Ever since formerly Big Labor-dominated Michigan became the 24th state to adopt a Right to Work law last month, union strategists have been plotting among themselves about how best to overturn the statute and punish the elected officials who defied the union hierarchy by enacting it.
But union bosses are realistic enough to know that success is far from certain in either of these endeavors. The last time a state Right to Work law was repealed was nearly half a century ago, and in reality Indiana’s first ban on forced union dues was judicially gutted long before it was wiped off the books in 1965. (Indiana approved a new Right to Work law roughly a year ago.)
At a minimum, union officials are desperate to deter additional states from following in Michigan’s footsteps. Hence the economic propaganda campaign now being waged by Big Labor and its academic allies. The aim of this campaign is to establish as conventional wisdom that any and all improvement in job and compensation growth the Wolverine State enjoys over the next few years will be unrelated to its Right to Work law.
The op-ed linked above, by Timothy Bartik of the Kalamazoo-based W.E. Upjohn Institute, is a characteristic example. Bartik speaks dismissively of the economic performance of the two states that last adopted Right to Work laws prior to 2012, Idaho and Oklahoma, without actually citing real, as opposed to theoretical, growth measures.
The fact is, Idaho has flourished economically since its Right to Work law took effect in 1986. And the same is true of Oklahoma since its Right to Work was upheld by the state Supreme Court in 2003. This blog post will focus on Oklahoma. Idaho will be discussed separately in a future post.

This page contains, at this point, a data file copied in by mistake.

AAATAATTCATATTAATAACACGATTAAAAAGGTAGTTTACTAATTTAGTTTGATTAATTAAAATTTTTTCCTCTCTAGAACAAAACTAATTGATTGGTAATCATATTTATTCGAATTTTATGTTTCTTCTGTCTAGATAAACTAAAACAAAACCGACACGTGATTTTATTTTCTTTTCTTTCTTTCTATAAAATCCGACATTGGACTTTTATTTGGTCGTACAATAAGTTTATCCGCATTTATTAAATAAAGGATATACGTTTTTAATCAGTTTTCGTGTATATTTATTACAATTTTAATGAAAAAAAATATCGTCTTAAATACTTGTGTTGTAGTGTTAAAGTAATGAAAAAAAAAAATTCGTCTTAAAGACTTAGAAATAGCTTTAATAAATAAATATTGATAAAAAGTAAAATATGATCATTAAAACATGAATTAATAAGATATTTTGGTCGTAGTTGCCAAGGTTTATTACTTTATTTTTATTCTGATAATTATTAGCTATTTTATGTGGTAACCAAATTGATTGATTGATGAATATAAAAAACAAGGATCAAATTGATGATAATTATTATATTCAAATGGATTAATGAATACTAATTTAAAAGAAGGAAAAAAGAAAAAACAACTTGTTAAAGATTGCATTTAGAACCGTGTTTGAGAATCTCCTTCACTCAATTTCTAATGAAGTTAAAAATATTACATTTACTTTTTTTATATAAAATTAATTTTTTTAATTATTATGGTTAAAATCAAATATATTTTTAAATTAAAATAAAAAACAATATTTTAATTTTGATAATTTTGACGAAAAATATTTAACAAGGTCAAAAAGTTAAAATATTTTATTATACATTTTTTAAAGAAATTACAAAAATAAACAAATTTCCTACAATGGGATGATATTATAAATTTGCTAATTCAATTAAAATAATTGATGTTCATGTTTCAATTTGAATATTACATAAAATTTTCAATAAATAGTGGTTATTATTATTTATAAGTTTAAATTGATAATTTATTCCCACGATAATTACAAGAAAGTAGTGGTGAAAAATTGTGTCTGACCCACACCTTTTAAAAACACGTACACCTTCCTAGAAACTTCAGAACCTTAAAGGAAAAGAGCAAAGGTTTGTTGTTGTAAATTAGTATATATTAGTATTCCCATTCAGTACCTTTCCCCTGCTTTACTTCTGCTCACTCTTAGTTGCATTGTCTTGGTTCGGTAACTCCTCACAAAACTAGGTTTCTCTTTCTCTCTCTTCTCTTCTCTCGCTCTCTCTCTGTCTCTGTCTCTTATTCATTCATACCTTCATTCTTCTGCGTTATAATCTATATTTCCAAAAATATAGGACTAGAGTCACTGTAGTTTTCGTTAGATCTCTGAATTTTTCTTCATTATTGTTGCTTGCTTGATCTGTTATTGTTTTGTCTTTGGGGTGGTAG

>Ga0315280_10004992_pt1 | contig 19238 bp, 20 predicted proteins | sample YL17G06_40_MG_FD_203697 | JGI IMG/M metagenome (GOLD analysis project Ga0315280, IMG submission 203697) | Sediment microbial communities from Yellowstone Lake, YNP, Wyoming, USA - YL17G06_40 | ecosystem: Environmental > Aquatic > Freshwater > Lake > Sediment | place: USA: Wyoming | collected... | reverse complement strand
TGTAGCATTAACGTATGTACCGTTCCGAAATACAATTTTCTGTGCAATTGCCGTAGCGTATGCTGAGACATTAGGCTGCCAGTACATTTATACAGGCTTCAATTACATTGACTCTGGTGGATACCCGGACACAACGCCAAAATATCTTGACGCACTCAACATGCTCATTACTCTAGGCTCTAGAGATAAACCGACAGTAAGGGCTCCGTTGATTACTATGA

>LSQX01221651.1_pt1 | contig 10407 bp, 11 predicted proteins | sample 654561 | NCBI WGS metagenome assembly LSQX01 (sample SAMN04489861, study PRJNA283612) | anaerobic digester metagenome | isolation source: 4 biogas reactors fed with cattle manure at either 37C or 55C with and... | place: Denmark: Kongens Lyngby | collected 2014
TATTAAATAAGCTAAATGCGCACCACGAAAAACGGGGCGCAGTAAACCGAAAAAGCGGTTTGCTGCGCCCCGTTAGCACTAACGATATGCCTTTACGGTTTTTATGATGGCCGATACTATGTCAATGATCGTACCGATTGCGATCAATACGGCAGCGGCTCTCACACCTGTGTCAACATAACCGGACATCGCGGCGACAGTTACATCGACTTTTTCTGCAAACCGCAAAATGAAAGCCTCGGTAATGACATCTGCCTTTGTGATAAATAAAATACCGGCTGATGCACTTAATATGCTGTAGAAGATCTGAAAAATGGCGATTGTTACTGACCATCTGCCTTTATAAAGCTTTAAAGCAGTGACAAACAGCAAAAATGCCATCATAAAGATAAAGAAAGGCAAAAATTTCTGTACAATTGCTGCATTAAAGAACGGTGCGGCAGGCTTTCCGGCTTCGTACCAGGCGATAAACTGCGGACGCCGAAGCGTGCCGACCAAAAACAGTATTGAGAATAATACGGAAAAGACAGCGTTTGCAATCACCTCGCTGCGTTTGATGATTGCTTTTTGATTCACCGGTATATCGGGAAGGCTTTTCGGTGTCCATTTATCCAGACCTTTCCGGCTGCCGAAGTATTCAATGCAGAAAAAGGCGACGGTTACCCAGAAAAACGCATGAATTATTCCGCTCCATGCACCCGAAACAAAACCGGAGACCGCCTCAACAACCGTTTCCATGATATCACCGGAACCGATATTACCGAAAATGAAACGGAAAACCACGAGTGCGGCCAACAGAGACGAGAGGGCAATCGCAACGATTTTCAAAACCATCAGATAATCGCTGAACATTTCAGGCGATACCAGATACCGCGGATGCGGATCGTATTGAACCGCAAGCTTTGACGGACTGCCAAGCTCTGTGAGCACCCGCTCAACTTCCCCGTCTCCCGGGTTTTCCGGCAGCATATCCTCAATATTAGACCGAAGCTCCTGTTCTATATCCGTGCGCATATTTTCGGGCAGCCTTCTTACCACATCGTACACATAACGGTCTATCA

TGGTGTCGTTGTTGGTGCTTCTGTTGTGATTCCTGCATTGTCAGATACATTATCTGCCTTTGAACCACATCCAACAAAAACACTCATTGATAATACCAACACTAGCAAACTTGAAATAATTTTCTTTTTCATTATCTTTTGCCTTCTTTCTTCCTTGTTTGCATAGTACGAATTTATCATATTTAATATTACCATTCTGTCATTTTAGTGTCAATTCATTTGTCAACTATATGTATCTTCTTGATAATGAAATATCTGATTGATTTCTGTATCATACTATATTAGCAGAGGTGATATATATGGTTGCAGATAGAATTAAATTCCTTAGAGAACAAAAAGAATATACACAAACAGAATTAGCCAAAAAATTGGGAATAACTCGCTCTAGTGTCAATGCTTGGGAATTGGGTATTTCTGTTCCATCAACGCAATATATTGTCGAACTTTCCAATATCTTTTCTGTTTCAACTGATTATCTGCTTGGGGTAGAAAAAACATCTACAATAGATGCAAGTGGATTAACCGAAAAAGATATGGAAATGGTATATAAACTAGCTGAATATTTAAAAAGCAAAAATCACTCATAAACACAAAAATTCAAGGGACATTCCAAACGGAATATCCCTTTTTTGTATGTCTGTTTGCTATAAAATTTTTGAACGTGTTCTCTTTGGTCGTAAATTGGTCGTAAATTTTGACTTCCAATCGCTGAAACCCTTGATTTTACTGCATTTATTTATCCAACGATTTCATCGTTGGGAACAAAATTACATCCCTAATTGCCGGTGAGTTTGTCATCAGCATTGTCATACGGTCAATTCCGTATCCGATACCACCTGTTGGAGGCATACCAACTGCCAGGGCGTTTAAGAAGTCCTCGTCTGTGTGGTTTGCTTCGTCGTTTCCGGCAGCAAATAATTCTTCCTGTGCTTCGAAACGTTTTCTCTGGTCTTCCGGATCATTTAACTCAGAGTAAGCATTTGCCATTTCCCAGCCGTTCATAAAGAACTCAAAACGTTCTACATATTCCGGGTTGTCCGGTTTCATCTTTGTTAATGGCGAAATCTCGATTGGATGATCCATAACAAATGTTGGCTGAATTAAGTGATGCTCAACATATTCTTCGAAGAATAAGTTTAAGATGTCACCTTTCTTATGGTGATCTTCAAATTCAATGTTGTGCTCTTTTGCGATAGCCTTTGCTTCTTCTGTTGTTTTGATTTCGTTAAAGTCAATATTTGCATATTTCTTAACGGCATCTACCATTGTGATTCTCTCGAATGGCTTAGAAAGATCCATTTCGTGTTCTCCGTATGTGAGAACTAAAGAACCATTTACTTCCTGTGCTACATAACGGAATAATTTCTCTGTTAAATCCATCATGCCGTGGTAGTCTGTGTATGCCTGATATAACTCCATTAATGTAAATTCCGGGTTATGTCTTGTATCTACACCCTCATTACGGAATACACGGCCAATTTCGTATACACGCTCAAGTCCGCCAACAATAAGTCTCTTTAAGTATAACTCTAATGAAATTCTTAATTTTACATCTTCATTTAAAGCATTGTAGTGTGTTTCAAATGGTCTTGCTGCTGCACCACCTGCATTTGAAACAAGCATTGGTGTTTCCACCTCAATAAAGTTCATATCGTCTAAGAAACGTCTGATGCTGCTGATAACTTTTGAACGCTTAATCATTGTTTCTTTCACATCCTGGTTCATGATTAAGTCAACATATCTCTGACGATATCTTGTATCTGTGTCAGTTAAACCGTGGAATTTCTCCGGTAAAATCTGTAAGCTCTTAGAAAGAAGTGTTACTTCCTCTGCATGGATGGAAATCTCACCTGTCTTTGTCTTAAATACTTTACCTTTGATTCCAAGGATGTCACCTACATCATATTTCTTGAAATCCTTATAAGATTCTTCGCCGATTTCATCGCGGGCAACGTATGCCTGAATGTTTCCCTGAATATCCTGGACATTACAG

Of course, citizens’ primary aim in adopting Right to Work laws in Oklahoma, Idaho, Indiana, Michigan, and 22 other states was to end a gross imbalance in public policy. In states without Right to Work, the law protects each employee’s right to join and support a union financially, but at the same time authorizes the firing of employees if they refuse to support a union financially. Right to Work laws make union dues and fee payments purely voluntary.
What about the Sooner economy? For two years after the Right to Work law was first passed in 2001, it was under a legal cloud as Big Labor sought to overturn it in court. Since union lawyers’ bid fell short, Oklahoma has enjoyed growth far faster than the national average. For example, according to federal Bureau of Economic Analysis (BEA) data, total private-sector employment grew by 10.9% in Oklahoma from 2003 to 2011. Oklahoma’s job gain was more than two-and-half times the average for forced-unionism states (then 28 in number) and nearly 80% greater than the average for its three non-Right to Work neighbors — Missouri, Colorado and New Mexico.
Over the same period, inflation-adjusted BEA data show private-sector employer outlays for employee compensation grew by 17.9% in Oklahoma. Real private-sector compensation expanded at a rate seven times the non-Right to Work state average of 2.5% and quadruple the 4.1% aggregate gain for Oklahoma’s non-Right to to Work neighbors. Moreover, the direct impact of Oklahoma’s signature oil-and-gas extraction industry actually accounts for less than 16% of its overall real gain in compensation.
No one claims that all of Oklahoma’s economic progress since 2003 is a consequence of its Right to Work law, but forced-unionism apologists owe it to the public to at least acknowledge the Sooner State has benefited from out-sized growth before they seek to attribute it all to some other cause or causes. Otherwise, they risk having even less credibility than Hugo Z. Hackenbush, the veterinarian masquerading as a doctor portrayed by Groucho Marx in A Day at Races. In a song that didn’t make the movie’s final cut, but has nevertheless achieved immortality, Hackenbush defensively noted, regarding his patients, “No matter what I treat them for/They die of something else.”